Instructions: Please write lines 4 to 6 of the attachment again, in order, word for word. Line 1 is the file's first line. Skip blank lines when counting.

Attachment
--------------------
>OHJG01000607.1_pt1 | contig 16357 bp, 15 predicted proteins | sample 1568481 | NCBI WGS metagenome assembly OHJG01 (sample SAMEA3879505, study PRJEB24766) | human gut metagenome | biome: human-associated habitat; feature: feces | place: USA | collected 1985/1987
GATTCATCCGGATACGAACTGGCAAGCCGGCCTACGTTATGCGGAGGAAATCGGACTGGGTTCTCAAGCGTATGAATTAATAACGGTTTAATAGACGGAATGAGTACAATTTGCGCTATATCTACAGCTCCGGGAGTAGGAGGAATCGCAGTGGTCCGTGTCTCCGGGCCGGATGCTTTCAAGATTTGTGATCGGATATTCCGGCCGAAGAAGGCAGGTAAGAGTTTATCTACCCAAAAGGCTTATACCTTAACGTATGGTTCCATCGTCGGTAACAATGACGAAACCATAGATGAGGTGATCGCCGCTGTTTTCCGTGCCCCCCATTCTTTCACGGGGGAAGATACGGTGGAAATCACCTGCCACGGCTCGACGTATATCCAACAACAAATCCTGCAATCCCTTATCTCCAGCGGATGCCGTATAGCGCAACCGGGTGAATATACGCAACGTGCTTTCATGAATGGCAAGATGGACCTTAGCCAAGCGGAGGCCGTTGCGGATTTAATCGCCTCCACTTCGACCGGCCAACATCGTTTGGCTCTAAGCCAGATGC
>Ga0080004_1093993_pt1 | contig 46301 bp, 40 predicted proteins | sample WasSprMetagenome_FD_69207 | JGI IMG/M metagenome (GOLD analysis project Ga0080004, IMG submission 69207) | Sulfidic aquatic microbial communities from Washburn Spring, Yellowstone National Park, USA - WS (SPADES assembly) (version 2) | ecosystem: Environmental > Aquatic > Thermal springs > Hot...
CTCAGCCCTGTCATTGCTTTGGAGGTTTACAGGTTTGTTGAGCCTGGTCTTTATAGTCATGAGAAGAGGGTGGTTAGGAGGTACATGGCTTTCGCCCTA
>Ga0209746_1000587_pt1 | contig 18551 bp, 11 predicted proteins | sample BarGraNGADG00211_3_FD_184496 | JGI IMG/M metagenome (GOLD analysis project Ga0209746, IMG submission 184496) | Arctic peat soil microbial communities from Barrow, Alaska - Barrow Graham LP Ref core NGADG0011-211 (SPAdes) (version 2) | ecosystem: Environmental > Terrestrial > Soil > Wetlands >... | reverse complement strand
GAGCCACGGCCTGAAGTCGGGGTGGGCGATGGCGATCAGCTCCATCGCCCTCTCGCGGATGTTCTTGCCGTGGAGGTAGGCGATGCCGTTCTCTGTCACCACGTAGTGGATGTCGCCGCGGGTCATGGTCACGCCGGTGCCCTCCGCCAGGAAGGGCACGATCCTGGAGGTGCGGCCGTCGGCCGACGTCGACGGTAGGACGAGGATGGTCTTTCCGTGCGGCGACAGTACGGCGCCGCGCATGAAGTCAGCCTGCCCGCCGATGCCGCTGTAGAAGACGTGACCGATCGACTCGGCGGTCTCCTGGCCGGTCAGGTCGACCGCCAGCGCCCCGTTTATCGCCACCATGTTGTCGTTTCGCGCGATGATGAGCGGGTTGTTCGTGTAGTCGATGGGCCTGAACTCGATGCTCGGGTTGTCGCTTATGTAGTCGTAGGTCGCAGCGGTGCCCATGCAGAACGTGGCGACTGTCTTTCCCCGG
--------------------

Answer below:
CTCAGCCCTGTCATTGCTTTGGAGGTTTACAGGTTTGTTGAGCCTGGTCTTTATAGTCATGAGAAGAGGGTGGTTAGGAGGTACATGGCTTTCGCCCTA
>Ga0209746_1000587_pt1 | contig 18551 bp, 11 predicted proteins | sample BarGraNGADG00211_3_FD_184496 | JGI IMG/M metagenome (GOLD analysis project Ga0209746, IMG submission 184496) | Arctic peat soil microbial communities from Barrow, Alaska - Barrow Graham LP Ref core NGADG0011-211 (SPAdes) (version 2) | ecosystem: Environmental > Terrestrial > Soil > Wetlands >... | reverse complement strand
GAGCCACGGCCTGAAGTCGGGGTGGGCGATGGCGATCAGCTCCATCGCCCTCTCGCGGATGTTCTTGCCGTGGAGGTAGGCGATGCCGTTCTCTGTCACCACGTAGTGGATGTCGCCGCGGGTCATGGTCACGCCGGTGCCCTCCGCCAGGAAGGGCACGATCCTGGAGGTGCGGCCGTCGGCCGACGTCGACGGTAGGACGAGGATGGTCTTTCCGTGCGGCGACAGTACGGCGCCGCGCATGAAGTCAGCCTGCCCGCCGATGCCGCTGTAGAAGACGTGACCGATCGACTCGGCGGTCTCCTGGCCGGTCAGGTCGACCGCCAGCGCCCCGTTTATCGCCACCATGTTGTCGTTTCGCGCGATGATGAGCGGGTTGTTCGTGTAGTCGATGGGCCTGAACTCGATGCTCGGGTTGTCGCTTATGTAGTCGTAGGTCGCAGCGGTGCCCATGCAGAACGTGGCGACTGTCTTTCCCCGG